Friday, January 29, 2010

Maine Fiber Company Provides Three-Ring Binder Update

An update on the Three-Ring Binder Project was the highlight of today’s meeting of the ConnectME Authority meeting at Public Utilities offices in Hallowell.  Dwight L. Allison III, one of the major investors in the Maine Fiber Company along with Robert C. S. Monks, reported on what has happened so far, subsequent to the $25 million NTIA grant in December:

  • The Maine Fiber Company is up and running, with Allison and Monks as its two current board members. A new web site was launched yesterday
  • Receipt of federal money is expected soon.  Meanwhile, funds pledged by private investors have already begun to come in. (NTIA incorrectly understood that GWI would be the recipient rather than Maine Fiber Company.)
  • It is expected to take 2 to 3 years to complete the entire 1100 mile network.  The first section will be between Brunswick and Bath.  It could be operational by June.
  • Maine Fiber Company is a carrier of carriers.  It will sell access to dark fiber only.  It will be up to last-mile carriers to “light up” that fiber.
  • The dark fiber will be open to any vendor on an open, equal and non-discriminatory basis.
  • No single carrier will be allowed to consume more than 20% of the capacity of the network at any point.
  • Currently, plans call for running 288 fibers along the entire network.
  • Josh Broder has been named Maine Fiber Company President and will have major operational responsibility.  Tilson Fiber Technologies has been retained to assist in technical operation of the network.
  • Neither GWI nor the University of Maine System are investors in Maine Fiber Company, notwithstanding that they were official backers of the grant proposal.  The University will not be on the Board.
  • It is expected that an advisory board will be created consisting of carrier customers and others.
  • Should Maine Fiber Company fail to make good on its pledges, NTIA has the authority to come in and take over the project.
  • Maine Fiber Company is not legally a public utility.  Thus it does not have “attachment rights” for the utility poles to which the fiber need to be installed.  A bill has been introduced in the Legislature to grant the Project the same attachment rights, including the normal rate structure for use of those poles, that would be available to a vendor that is recognized as a public utility.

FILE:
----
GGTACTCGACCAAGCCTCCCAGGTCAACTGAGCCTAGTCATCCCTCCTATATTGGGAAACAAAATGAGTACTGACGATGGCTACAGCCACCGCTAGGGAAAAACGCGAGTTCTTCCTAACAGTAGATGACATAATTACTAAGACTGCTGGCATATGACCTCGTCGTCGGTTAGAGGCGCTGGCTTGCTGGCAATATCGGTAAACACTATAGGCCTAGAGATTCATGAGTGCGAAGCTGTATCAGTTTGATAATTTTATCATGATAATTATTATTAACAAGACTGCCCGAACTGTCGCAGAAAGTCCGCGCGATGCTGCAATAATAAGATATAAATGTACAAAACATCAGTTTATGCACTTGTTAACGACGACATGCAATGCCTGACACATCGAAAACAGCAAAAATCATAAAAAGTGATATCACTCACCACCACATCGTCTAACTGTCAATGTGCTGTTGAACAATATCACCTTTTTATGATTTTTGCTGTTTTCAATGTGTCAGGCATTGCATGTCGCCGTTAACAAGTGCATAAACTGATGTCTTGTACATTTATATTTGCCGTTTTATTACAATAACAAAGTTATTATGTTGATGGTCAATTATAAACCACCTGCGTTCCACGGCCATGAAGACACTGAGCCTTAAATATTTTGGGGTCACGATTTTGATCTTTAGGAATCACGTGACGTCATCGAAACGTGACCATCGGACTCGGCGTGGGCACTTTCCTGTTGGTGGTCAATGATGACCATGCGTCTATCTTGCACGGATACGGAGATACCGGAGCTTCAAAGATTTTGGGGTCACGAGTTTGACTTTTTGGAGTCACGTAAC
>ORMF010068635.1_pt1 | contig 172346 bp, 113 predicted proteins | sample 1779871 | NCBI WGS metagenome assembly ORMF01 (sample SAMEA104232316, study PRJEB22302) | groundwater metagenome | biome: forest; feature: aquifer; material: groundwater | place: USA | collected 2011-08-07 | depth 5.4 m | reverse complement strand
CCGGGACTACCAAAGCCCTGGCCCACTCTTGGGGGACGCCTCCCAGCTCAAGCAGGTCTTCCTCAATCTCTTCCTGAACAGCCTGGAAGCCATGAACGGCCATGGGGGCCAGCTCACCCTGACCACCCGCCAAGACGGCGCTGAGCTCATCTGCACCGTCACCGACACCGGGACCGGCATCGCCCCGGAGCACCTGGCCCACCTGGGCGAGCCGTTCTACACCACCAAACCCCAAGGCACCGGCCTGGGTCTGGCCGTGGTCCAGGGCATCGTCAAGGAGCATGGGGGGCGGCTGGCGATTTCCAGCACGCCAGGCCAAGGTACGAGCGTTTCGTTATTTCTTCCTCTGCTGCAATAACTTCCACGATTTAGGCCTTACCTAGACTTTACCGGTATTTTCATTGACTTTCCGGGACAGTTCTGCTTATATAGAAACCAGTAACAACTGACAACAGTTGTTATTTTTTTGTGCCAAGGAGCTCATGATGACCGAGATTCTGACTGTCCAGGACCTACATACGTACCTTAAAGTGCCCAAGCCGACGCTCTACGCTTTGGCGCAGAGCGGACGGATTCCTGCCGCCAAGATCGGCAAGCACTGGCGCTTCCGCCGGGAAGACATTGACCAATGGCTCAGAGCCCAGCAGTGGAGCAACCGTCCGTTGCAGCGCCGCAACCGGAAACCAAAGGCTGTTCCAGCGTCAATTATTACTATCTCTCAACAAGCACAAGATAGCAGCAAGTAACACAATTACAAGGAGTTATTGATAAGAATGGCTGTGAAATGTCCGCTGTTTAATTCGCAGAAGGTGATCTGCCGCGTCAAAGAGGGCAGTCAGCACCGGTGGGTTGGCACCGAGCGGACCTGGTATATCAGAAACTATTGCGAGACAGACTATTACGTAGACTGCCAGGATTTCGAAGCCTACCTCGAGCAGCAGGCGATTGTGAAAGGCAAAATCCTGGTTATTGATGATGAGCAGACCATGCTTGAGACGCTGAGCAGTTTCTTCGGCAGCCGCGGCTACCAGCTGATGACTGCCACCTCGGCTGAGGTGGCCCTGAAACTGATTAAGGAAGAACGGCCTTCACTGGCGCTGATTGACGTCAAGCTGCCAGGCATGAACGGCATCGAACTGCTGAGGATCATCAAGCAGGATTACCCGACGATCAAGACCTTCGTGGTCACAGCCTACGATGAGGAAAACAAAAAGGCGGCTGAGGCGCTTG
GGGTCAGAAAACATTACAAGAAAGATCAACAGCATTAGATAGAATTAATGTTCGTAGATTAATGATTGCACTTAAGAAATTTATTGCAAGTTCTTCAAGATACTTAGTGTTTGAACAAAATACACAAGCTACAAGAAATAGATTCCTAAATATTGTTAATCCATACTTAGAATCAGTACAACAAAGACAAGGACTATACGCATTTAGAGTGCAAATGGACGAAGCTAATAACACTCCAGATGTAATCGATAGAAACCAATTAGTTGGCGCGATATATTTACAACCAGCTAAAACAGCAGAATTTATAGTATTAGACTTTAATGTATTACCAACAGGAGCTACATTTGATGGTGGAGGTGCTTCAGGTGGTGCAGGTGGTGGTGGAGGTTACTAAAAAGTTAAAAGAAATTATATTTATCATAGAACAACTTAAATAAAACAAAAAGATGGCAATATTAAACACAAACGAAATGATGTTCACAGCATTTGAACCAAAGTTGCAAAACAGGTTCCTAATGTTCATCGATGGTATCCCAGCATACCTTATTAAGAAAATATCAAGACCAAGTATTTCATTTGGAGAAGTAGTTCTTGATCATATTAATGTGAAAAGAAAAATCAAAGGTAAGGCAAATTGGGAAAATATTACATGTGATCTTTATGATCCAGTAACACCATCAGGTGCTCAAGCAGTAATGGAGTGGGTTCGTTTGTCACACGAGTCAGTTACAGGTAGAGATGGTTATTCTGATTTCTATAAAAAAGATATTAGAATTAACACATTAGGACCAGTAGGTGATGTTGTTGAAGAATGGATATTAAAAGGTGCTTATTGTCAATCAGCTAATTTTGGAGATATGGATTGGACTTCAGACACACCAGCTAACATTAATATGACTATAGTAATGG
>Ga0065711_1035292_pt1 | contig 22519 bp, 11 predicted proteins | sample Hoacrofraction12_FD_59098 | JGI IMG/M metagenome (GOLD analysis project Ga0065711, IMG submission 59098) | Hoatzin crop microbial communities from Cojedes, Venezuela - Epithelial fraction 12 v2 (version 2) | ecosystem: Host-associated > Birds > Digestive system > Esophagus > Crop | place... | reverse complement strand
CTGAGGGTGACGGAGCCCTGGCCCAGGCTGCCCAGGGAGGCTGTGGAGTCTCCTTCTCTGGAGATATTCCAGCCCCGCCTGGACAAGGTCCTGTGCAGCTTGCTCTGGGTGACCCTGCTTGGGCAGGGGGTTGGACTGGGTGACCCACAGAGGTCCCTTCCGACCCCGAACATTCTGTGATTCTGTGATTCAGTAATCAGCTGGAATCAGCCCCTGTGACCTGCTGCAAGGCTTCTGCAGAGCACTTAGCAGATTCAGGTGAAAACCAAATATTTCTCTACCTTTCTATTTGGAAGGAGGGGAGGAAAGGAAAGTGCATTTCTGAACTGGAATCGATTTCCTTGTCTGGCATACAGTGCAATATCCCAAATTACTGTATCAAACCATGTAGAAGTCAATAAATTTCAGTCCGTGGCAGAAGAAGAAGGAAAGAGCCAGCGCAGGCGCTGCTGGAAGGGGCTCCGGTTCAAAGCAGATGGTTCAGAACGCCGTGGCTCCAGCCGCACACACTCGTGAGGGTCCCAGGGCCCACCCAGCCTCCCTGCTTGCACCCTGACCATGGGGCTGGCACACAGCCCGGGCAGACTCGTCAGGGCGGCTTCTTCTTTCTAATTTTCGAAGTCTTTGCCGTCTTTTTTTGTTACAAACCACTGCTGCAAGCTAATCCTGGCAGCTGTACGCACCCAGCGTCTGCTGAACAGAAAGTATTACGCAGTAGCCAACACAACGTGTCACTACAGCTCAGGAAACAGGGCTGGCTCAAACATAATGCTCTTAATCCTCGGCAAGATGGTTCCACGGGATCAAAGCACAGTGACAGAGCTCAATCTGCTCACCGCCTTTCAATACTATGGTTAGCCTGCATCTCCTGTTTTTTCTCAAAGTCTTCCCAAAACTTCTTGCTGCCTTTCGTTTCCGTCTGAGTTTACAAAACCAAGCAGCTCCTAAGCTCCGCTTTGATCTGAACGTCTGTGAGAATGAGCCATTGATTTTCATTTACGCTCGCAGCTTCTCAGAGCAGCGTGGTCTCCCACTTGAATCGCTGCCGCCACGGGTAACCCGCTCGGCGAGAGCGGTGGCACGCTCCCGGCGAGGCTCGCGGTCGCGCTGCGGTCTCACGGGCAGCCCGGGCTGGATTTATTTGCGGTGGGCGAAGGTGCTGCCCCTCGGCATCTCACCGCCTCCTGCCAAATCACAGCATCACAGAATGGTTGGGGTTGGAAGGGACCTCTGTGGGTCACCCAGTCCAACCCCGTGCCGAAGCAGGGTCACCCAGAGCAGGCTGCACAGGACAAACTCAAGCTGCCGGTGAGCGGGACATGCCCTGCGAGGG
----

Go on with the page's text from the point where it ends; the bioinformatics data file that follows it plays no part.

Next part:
• The Project is subject to a potentially significant taxation issue that also applies to many other grant recipients around the country.  IRS may want to view the grant as income and tax it.  The tax would be greater than the total amount of private investment being made in the project.  It would probably call the viability of the entire project into question.  The Maine congressional delegation and others are involved in attempting to avoid this interpretation of tax laws.
  • Maine Fiber Company has met already with a number of prospective last mile carriers and would-be vendors of construction services. 
  • Public support is needed for the bill granting the Project pole attachment rights.
  • Typically, the pole attachment process involves “make-ready” by the owner of the pole before actual cable installation.  Make-ready is usually most expensive and time-consuming part.  Existing wires may need to be moved or, in some cases, an entirely new pole may need to be installed. 
  • Questions arose about pricing to the carriers who will light the fiber and provide last-mile connections to customers.  Allison mentioned some ranges with caveats that a large number of factors could affect final pricing.  
  • Once developed, official pricing will be publicly posted on the web site. 
  • Before discounts for really large purchases or commitments for a long time period, pricing might be in the range of $8.00 to $12.00 per strand per mile per month.
  • The company will also have an annual minimum charge, perhaps in the range of $25,000 to $50,000.

AT&T "Unlimited" iPad Deal

Amid hoopla over introduction of Apple's iPad tablet computing device one might easily miss a potentially important announcement about 3G network access for the device. AT&T, the only carrier currently authorized as a provider by Apple, offers a $15/month plan with a cap of 250 megabytes of data traffic and an unlimited plan for $30.  The latter is groundbreaking.  Users of other AT&T 3G devices have to pay $60/month with a cap of 5 gigabytes of traffic.  Moreover, iPad users can pay month to month -- no being locked into a 24-month contract!

Is this a harbinger of a decline in pricing of 3G services generally?  To the extent that some Mainers rely on mobile broadband, i.e. 3G, for modest near-broadband connectivity in homes and businesses, any move downward on the price curve would be welcome.

For much of Maine, though, the question is whether this AT&T move will eventually carry over into pricing of the much more far-flung Verizon Wireless 3G network.  And does "unlimited" stand a chance of re-entering the pricing structure.  We can hope...

Wednesday, January 6, 2010

Is "Mobile Broadband" Really Broadband?

A year ago I moved to Northport, Maine and built a house where once my parents had an egg farm. The house sits in a broadband "hole", unfortunately.